Much of the labor of creating a snappy and engaging blog is visible to the outside world – your carefully crafted content, your punctual updates, your original style and creative voice… But under all of that outward cultivation lies a rushing river of information, a spring of data that you need to tap. Who is visiting your site? How long are they staying? How did they get there? What are they clicking on? How can you make their experience better?
The tool that nearly 50% of the top million websites use is Google Analytics, a free service that generates complex statistics about the visitors to a website. Like all Google products, the interface is attractive and there are many tutorials out in cyberspace to help you get past any stumbling blocks.
Once you visit Google Analytics and create an account you will encounter your first potential hurdle – a block of code that has the potential to send any English major into a tailspin.
If all this talk of code and tags goes over your head and you have no idea what a /head tag is, chances are you are using a web builder like WordPress or Swenson Book Development’s go-to developer website, Jumpinsites. Luckily, since Google Analytics is so popular, most of these web builders include simple shortcuts to make installing Analytics a breeze.
If you’re using WordPress, there are many plugins available to install and even view Analytics through the site you already use. Two recommended possibilities are:
Other web site builders have slightly more hidden (but just as simple) ways to install Analytics.
Since Swenson Book development uses Jumpinsites with our clients, that is the platform that will be demonstrated. However, other builders will have similar steps if not identical ones. In the upper navigation bar, there is a dropdown menu and a selection titled ‘site properties’.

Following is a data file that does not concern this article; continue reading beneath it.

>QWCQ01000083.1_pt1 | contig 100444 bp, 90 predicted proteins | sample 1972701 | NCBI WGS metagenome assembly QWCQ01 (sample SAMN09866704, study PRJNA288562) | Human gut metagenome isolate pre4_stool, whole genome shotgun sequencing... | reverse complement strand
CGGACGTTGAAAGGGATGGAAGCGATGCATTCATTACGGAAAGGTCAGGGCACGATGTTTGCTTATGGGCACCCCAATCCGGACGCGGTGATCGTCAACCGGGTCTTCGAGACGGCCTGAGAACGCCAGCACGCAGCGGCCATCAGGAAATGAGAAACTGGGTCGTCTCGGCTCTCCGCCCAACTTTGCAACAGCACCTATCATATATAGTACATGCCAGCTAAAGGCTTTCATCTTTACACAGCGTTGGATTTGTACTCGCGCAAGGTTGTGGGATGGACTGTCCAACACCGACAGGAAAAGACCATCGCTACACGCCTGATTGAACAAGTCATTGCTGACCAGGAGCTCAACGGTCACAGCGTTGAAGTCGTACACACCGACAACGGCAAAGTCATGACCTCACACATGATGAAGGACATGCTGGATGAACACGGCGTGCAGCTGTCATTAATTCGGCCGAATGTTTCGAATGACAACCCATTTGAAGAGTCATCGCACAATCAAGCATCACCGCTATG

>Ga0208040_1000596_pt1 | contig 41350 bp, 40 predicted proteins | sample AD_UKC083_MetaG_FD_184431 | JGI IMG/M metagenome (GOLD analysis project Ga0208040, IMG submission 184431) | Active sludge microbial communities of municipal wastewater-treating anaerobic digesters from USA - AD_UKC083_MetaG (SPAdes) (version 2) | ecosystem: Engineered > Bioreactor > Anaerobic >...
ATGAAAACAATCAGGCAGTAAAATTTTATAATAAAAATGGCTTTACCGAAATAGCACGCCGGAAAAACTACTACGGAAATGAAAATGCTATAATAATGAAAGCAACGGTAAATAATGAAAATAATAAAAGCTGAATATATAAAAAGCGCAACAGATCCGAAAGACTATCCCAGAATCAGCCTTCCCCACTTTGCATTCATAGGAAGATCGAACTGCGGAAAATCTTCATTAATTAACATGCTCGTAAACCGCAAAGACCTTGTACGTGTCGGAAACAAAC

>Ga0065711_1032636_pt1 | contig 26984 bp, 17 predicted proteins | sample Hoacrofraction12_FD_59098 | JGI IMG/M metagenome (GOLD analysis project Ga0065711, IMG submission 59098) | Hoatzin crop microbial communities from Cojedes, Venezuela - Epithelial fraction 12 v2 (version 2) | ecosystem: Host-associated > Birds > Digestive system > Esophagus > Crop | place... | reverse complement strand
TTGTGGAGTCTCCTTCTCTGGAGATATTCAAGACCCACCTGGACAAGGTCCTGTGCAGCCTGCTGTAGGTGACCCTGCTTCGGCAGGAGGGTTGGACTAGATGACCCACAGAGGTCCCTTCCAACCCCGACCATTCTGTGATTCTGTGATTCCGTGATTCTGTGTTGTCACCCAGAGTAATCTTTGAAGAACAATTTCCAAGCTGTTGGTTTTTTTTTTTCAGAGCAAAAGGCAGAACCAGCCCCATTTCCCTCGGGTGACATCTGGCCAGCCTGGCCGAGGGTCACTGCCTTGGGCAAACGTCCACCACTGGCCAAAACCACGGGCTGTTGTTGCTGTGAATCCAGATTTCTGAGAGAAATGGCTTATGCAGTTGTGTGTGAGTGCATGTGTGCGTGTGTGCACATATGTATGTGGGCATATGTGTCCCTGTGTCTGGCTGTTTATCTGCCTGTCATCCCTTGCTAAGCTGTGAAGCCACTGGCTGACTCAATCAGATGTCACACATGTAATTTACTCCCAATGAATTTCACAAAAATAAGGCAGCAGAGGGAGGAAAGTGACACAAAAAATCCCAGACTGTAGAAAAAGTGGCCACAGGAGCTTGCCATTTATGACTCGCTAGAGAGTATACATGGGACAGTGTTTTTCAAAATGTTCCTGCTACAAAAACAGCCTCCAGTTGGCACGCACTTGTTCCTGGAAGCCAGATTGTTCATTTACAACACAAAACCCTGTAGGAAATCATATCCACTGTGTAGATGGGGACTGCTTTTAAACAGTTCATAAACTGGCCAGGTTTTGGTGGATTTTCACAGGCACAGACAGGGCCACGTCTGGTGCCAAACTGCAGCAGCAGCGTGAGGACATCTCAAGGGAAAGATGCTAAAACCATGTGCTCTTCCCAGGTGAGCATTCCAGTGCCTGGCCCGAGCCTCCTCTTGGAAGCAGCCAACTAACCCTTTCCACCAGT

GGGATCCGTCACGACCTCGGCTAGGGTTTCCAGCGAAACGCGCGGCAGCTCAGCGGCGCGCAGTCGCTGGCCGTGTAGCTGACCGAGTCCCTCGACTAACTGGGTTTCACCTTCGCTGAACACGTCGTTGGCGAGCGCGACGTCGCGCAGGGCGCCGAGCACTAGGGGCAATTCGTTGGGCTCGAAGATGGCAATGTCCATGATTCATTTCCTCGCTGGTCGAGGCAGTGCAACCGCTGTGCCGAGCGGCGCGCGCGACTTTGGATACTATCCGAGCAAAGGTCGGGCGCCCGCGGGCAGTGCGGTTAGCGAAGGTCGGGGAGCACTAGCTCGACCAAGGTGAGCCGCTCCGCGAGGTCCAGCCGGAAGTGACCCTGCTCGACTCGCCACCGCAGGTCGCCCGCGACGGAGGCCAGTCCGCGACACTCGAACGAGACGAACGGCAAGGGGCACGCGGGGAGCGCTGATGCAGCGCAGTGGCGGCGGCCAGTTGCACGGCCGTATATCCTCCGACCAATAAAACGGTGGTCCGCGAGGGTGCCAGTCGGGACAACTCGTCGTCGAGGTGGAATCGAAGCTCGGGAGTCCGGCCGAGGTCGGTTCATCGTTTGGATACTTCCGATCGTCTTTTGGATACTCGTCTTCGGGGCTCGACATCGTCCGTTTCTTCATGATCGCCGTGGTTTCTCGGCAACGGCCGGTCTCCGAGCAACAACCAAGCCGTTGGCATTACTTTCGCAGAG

By clicking on that selection, we open several menus. Hidden under the special features option is a dropdown menu that allows you to select the site statistic tool of your choice.
Type in the special web property ID that Google Analytics generated for you, and BAM! You now have some of the most sophisticated web data crunching software at your disposal.
Now that you have Google Analytics, what can you do with the data that is generated for you?
- Determine what your most popular blog posts and site areas are – and the ones drive vistors away
- Have your most recent SEO changes cut the mustard, or are you going to have to ramp up your efforts?
- Find out where your readers are coming from, and go get more of them!
- See when people visit your site – maybe there’s a better time to update your blog.
- Discover what key words are getting people to your site
Your tools are in place, you have the raw data at your fingertips, you can refine your site with measurable results – it’s time to data mine!
In the pre-dawn hours of February 18, 1942, three American warships zigzagged in convoy along the south coast of Newfoundland. Caught in a raging blizzard, the three ships ran aground on one of the most inhospitable stretches of coastline in the world—less than three miles apart, within eight minutes of each other. The Wilkes freed herself. The Truxton and Pollux could not. Fighting frigid temperatures, wild surf, and a heavy oil slick, a few sailors, through ingenuity and sheer grit, managed to gain shore—only to be stranded under cliffs some 200 feet high. From there, local miners mounted an arduous rescue mission. In Hard Aground, based onRead more…